Little is known about the prognostic value of increased urine protein to creatinine ratios (UPC) comparing different underlying diseases in dogs. Therefore, between 2014 and 2015, dogs with a UPC of 2.0 or higher measured were retrospectively analyzed at least once.
The dogs were divided into groups of the most common underlying diseases, namely primary glomerulopathy, Cushing’s disease, leishmaniasis and in a group of different diseases. Possible prognostic factors, like UPC at time of diagnosis, creatinine, urine specific gravity, albumin and hematocrit, were assessed. Eighty-nine dogs with severe proteinuria were included in the study. Median time of survival was 42 days.
UPC and time of survival did not differ significantly between the groups. Among the dogs with primary glomerulopathy, researchers identified significant risk factors for death including increased UPC (p=0.03), increased creatinine (p<0.01), low hematocrit (p=0.04) and low urine specific gravity (p=0.03). In dogs with Cushing’s disease, only urine specific gravity was a significant risk factor for death (p<0.05). In dogs with leishmaniasis, increased UPC and creatinine were significant associated with mortality (p<0.01; p<0.01).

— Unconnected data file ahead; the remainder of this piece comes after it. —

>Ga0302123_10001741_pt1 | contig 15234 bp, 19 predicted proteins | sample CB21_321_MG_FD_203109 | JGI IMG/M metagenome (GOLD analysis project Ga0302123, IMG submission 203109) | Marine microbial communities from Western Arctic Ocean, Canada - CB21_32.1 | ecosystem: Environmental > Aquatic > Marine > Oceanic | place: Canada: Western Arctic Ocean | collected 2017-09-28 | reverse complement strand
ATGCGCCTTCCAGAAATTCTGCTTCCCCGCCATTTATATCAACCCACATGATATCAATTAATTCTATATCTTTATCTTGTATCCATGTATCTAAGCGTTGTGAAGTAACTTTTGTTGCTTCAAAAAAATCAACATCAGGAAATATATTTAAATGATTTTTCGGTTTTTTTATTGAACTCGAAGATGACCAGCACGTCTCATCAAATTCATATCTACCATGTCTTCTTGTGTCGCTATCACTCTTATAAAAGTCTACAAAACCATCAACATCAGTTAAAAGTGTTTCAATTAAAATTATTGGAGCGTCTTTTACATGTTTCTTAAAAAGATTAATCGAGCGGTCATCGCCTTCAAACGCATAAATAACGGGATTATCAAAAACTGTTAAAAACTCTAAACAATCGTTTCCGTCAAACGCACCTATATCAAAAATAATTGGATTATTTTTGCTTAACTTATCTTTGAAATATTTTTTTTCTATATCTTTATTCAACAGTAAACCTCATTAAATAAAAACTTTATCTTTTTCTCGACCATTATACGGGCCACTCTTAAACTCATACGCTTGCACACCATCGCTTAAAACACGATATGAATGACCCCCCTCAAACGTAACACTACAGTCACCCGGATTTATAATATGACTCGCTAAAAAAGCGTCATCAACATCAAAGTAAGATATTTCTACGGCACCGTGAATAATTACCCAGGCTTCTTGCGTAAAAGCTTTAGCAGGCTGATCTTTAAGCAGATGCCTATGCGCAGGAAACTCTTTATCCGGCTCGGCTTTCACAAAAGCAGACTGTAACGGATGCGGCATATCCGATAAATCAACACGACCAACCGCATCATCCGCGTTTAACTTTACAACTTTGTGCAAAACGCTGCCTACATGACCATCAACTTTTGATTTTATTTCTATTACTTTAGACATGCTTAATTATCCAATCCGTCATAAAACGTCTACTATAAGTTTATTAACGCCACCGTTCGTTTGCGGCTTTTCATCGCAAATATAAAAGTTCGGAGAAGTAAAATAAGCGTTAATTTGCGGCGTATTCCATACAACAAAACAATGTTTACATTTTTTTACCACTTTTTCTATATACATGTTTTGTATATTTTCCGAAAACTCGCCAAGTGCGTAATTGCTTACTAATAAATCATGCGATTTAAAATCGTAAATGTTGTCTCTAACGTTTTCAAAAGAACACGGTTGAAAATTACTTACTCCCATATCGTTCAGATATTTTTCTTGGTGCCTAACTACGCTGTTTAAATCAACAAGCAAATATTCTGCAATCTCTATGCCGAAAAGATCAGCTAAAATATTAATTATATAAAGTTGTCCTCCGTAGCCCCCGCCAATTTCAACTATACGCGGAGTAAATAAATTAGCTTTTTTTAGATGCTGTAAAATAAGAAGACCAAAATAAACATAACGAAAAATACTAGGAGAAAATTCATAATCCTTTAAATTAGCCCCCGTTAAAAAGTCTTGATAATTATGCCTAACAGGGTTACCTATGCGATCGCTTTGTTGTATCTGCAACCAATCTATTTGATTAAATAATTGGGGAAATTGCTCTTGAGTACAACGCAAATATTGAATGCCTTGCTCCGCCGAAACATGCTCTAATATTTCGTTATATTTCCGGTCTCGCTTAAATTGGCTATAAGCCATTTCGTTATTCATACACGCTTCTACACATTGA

Increased UPC is a risk factor for death in dogs with primary glomerulopathy and leishmaniasis, but not in dogs with Cushing’s disease. This can be explained by different pathogenesis leading to proteinuria.
“Prognostic factors in dogs with common causes of proteinuria." F Baumgartner, et al. Schweiz Arch Tierheilkd. 2022 Jul;164(7):525-533. doi: 10.17236/sat00362.